“The poor and downtrodden, who have suffered unending, unspeakable abuse, … their internal lives are saturated in rage and a sense of utter helplessness,” said Erika Sloane, a psychologist in Los Angeles. “I do not see this as a reflection of individual failings or ‘mental illness.’ I see the rage as a response to our increasingly corrupt, unjust, unresponsive culture.”
How Kathleen Miles Made Psychology and Social Science Irrelevant
Let’s drop the debate about whether Dorner was a sociopath or whatever label we choose to slap him with and specifically take issue with Kathleen Miles’s insertion of citing a useless conclusion: “Dornor did not lack a sense of moral responsibility or social conscience.”
I understand that these experts are describing his personal sense of moral responsibility and social conscience, and not if those beliefs are wrongly or rightly held.
My issue is Kathleen Miles did not.
Kathleen Miles and a number of psychologists, with the exception of Erika Sloane and Kalman, failed to inject any debate about justice, duty, and civic education. So I will.
Starting with Elizabeth Waterman’s statement is a good place to start our civic debate.
“Dorner’s actions reflected a deep level of desperation to right a wrong and shed light on a justice system that has many, many flaws.”
Our justice system has flaws, but our governmental and civic structure allows a number of different outlets to amend flaws. Dorner could have written his city officials, state legislature, and his governor, his House member in Congress, his senator, and the president. In addition, Dorner could have reach out to interest groups or associations that would have been motivated to assist him in his search for justice, but he did not. Lack of civic education a consequence?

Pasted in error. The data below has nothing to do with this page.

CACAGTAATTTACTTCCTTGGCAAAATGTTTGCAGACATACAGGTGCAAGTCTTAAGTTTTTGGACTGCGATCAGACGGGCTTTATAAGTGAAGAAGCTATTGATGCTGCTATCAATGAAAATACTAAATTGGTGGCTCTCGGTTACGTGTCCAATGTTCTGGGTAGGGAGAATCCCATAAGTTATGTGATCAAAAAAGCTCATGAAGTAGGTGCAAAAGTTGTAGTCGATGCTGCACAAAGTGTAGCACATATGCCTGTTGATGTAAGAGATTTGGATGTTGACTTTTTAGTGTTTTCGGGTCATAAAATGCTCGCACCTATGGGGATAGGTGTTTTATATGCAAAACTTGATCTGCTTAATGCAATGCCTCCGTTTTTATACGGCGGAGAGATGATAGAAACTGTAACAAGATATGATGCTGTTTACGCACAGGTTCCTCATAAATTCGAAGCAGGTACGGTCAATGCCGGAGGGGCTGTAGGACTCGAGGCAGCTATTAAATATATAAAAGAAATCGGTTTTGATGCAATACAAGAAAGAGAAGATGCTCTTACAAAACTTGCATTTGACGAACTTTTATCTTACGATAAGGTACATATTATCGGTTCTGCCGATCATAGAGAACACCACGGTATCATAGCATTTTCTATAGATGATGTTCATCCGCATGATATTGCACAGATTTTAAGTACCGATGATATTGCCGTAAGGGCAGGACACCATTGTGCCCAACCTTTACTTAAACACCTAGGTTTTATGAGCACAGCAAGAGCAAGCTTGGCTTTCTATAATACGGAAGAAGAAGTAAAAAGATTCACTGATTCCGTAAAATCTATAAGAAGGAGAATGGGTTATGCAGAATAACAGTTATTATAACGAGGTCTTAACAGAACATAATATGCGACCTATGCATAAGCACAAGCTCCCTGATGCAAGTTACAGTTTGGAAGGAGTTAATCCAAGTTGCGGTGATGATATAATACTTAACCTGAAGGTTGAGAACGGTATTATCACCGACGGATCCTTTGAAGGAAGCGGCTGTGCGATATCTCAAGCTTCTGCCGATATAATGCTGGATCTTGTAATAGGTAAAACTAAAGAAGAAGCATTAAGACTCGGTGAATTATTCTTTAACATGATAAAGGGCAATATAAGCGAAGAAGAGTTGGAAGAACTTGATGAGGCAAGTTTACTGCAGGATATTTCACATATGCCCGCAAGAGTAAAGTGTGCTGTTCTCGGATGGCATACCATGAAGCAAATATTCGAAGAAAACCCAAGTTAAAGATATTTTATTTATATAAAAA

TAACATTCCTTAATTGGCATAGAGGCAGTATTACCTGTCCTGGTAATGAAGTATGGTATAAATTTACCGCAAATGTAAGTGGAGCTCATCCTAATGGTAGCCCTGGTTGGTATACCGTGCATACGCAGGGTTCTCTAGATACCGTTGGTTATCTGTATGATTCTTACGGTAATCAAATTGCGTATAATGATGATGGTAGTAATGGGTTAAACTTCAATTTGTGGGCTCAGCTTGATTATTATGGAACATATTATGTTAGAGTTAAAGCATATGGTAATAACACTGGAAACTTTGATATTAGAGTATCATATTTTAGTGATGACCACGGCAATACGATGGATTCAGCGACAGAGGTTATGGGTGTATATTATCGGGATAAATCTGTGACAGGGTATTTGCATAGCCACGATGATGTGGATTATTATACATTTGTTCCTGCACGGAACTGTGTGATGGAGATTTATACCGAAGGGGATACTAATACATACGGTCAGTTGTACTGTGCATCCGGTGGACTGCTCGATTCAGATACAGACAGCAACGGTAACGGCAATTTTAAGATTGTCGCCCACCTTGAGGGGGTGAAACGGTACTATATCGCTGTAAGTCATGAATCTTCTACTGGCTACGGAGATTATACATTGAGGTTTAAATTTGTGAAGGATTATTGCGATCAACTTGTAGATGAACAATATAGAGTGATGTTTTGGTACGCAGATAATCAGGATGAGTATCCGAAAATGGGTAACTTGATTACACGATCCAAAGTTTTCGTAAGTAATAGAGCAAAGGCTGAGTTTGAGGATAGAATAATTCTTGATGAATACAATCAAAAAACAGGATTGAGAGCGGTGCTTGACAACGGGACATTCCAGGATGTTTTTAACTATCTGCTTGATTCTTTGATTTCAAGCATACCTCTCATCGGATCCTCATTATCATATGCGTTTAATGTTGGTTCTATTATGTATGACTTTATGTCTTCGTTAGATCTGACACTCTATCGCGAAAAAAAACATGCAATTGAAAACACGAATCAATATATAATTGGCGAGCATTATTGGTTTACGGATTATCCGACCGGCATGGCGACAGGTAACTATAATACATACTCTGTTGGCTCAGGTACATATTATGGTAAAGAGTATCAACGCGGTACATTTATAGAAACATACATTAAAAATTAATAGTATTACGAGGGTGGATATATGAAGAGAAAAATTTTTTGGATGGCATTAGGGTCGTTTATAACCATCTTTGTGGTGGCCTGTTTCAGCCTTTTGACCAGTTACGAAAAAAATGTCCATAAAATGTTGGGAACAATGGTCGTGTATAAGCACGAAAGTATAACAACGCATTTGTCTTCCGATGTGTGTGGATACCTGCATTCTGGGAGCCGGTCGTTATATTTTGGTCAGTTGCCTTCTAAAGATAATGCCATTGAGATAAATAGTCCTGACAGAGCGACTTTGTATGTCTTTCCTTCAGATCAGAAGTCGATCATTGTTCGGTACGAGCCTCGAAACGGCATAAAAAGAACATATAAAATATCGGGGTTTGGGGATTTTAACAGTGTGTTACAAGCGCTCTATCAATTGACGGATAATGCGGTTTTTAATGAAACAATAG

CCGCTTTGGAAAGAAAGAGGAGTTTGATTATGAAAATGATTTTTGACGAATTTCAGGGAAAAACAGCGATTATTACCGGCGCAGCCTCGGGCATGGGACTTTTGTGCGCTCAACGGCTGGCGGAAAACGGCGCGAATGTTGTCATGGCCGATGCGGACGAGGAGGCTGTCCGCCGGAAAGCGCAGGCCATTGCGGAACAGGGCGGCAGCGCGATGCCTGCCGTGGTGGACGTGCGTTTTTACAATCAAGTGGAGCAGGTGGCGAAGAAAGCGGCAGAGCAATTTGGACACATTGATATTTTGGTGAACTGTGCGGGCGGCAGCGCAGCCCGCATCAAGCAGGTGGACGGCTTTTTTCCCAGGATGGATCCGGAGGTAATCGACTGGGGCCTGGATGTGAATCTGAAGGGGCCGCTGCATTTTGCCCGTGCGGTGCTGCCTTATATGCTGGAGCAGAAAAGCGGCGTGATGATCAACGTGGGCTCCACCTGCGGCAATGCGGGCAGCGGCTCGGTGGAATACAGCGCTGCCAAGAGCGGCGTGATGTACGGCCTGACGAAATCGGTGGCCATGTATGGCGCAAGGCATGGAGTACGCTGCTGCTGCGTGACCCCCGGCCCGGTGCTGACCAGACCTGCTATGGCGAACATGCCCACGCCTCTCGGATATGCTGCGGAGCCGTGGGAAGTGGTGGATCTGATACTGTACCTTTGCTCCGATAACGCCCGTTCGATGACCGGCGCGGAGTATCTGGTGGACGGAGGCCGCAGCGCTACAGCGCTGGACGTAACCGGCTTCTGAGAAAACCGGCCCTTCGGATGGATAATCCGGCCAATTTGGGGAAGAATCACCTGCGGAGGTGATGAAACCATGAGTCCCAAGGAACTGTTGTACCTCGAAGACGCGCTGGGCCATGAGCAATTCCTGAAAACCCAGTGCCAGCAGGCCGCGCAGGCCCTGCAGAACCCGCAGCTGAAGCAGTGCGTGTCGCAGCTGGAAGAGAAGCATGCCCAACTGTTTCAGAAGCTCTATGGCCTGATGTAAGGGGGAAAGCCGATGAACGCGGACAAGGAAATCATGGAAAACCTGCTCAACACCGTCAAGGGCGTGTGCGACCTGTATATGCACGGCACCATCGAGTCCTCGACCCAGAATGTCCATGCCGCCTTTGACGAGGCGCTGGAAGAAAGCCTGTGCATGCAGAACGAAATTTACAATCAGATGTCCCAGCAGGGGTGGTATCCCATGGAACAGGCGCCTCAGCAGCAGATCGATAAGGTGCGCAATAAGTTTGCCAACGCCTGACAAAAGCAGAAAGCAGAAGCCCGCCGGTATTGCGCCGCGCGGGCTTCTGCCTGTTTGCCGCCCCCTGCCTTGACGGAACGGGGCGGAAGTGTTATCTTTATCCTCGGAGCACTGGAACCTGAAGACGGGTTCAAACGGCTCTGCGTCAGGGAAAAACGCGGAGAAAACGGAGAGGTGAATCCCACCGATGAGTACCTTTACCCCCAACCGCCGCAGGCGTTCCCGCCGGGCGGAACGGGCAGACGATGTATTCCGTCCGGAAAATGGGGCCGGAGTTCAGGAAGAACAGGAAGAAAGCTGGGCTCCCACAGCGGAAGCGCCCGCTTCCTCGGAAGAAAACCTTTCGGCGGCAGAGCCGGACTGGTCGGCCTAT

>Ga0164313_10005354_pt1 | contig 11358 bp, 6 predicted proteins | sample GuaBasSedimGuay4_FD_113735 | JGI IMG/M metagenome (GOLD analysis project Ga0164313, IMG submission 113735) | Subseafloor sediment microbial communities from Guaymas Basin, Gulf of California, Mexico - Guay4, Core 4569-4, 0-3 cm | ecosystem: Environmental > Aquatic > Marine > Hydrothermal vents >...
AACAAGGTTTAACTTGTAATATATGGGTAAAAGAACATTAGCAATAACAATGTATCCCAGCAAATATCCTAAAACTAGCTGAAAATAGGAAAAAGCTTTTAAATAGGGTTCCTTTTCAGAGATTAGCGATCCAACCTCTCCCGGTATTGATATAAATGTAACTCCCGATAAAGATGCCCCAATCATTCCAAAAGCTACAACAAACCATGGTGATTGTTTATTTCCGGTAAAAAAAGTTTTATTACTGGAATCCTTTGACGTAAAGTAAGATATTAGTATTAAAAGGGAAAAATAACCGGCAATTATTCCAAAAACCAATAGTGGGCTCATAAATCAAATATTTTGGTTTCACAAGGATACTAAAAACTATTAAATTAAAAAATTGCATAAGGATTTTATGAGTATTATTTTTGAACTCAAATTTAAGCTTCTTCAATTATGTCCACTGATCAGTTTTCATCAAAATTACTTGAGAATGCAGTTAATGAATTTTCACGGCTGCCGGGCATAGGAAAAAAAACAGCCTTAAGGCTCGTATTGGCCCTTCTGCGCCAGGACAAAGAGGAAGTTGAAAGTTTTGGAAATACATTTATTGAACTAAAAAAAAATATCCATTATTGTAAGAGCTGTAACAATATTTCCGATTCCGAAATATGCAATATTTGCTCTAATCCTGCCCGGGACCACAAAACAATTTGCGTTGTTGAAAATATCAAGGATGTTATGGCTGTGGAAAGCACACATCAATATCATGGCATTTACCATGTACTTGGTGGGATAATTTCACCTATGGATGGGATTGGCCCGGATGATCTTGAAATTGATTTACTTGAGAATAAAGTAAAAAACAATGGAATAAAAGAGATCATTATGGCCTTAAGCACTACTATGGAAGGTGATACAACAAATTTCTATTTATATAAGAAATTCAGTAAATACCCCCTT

In part, but not all. (Obviously there are mental health issues)
When Dorner decided, what he believed, to right a wrong and take justice in his own hands, he demonstrated that he disregarded the moral responsibility to uphold and follow laws. Laws are just words, until they are enforced or followed—it is moral commitments that give laws its prestige, fear, and reverence. A law without enforcement or observance is just symbols on stationery.
Additionally, he disregarded most social conscience—the greater good—when he undermined our exciting institutions, both civic and public, in taking the lives of those he blamed and the incident (the captain’s daughter and her fiancé).
When Dorner took those first shoots at the daughter and her fiancé, he generated mistrust and trauma in all public servants and their families. Additionally, he may inspire individuals to pursue their own course of justice instead of demonstrating the importance, vitality and potential of our society.
Dr. Martian Luther King Jr. helped uncover our virtues with civil disobedience and the civil rights movement.
Dr. Matian Luther King Jr. and the civil rights movement brought communities together into a web of interdependence and understanding of various social, political, and institutional arrangements. They are virtuous and worthy of honor.
[Click here for Required Listening]
Svetlana Iosifovna Alliluyeva was the youngest child and only daughter of Joseph Stalin. Stalin is infamous for his purges and executions, near the millions. He had political enemies and some had the right in wanting justice. Yet killing Svetlana Iosifovna Alliluyeva, his daughter, would not be right.
Svetlana Iosifovna Alliluyeva defected to the United States and became a citizen. She married an American architect and had a child. She died in November of 22, 2011 in Wisconsin, far from Russia and the life she would have had in the politics of Stalin. She had the right to craft her own narrative and life.
We must be free from the sins of our fathers.
The captain who lost his daughter is no Stalin. I’m sure he is a good man and does not deserve a mad man’s justice, but I use this analogy to demonstrate—that even in the worst circumstances—justice cannot be carried out by Dorner’s way. It is unrepentable.
While our society has problems, we are free to criticize its flaws. But we can never credit it as the sole cause of Dorner’s action or any other destructive action, as Erika Sloane does. Individual responsibility and action is the final call.
“I do not see this as a reflection of individual failing or mental illness. I see the rage as a response to our increasingly corrupt, unjust and unresponsive culture.”
If only we had her premises, then we could collectively evaluate ourselves. Her conclusion is a boat without a body of water– useless.